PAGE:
Perhaps one of the most widely cited, largest and recent studies, Impact of a University-Based Outpatient Telemedicine Program on Time Savings, Travel Costs, and Environmental Pollutants (3), published in the Value in Health Journal in 2017, was done at UC Davis in California. Researchers at the university examined 18 years of UC Davis’s clinical records from 1996-2013, evaluating in and outpatient interactive video visits for 19,246 patients. In a typical scenario, the patient would visit their primary care physician and then together they would consult a specialist over video. The difference in travel, cost and environmental impact was based on travel to a telemedicine center near their home versus going to the UC Davis Health in Sacramento.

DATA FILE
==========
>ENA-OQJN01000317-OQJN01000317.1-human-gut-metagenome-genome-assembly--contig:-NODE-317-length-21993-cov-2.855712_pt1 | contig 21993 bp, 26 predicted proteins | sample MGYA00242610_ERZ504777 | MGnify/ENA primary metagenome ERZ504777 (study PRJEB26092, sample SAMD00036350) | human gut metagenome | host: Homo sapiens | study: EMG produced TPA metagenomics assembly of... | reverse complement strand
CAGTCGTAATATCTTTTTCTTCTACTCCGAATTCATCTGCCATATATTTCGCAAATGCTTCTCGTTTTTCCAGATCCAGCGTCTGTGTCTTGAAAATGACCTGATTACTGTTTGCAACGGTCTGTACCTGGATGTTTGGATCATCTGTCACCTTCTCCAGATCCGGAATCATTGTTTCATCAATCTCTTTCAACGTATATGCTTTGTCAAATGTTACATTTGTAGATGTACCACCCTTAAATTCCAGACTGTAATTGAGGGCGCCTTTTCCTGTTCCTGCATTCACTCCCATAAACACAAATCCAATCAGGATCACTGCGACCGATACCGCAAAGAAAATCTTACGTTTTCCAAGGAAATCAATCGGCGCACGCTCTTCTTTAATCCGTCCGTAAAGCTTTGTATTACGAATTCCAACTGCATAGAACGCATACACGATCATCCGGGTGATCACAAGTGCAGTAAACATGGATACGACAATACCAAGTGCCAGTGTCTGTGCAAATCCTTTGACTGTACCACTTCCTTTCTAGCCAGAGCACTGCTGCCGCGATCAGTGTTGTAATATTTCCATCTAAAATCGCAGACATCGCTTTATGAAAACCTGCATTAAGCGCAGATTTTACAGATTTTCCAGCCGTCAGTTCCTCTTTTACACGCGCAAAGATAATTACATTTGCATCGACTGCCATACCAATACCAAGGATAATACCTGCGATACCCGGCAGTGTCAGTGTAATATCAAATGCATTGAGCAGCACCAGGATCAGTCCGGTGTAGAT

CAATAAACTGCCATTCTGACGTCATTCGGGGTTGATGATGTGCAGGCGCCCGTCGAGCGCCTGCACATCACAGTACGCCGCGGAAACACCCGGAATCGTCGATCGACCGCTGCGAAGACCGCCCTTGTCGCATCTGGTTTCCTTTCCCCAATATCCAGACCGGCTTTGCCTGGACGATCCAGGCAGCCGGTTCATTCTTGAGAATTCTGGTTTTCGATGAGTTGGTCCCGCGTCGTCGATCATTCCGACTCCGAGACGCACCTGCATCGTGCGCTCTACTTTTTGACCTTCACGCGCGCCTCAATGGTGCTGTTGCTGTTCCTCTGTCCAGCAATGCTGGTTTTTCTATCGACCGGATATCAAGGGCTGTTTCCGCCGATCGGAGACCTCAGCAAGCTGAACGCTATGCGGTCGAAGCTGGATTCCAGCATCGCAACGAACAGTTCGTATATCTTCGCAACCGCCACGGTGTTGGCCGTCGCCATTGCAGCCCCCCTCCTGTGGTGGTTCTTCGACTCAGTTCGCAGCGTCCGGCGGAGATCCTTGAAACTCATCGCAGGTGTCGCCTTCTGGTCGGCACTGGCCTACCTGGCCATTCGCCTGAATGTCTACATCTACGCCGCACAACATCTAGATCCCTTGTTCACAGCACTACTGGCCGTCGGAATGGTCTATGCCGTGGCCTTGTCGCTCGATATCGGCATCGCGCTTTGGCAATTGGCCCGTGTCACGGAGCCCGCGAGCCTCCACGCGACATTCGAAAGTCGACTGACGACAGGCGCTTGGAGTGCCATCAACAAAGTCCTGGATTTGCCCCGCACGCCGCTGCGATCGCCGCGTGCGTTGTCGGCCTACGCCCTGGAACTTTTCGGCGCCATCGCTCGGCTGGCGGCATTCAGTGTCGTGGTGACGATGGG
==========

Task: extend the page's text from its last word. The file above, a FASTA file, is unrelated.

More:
The overall results of the study showed that collectively patients saved 9 years of travel time, and 5 million miles, and on an individual level, over 20 years, one person could reduce driving distance 278 miles. This data was then converted to the carbon footprint environmental impact. Telemedicine implementation reduced emissions by approximately 2,000 metric tons of carbon dioxide, 50 metric tons of carbon monoxide, 3.7 metric tons of nitrogen oxides and 5.5 metric tons of volatile organic compounds.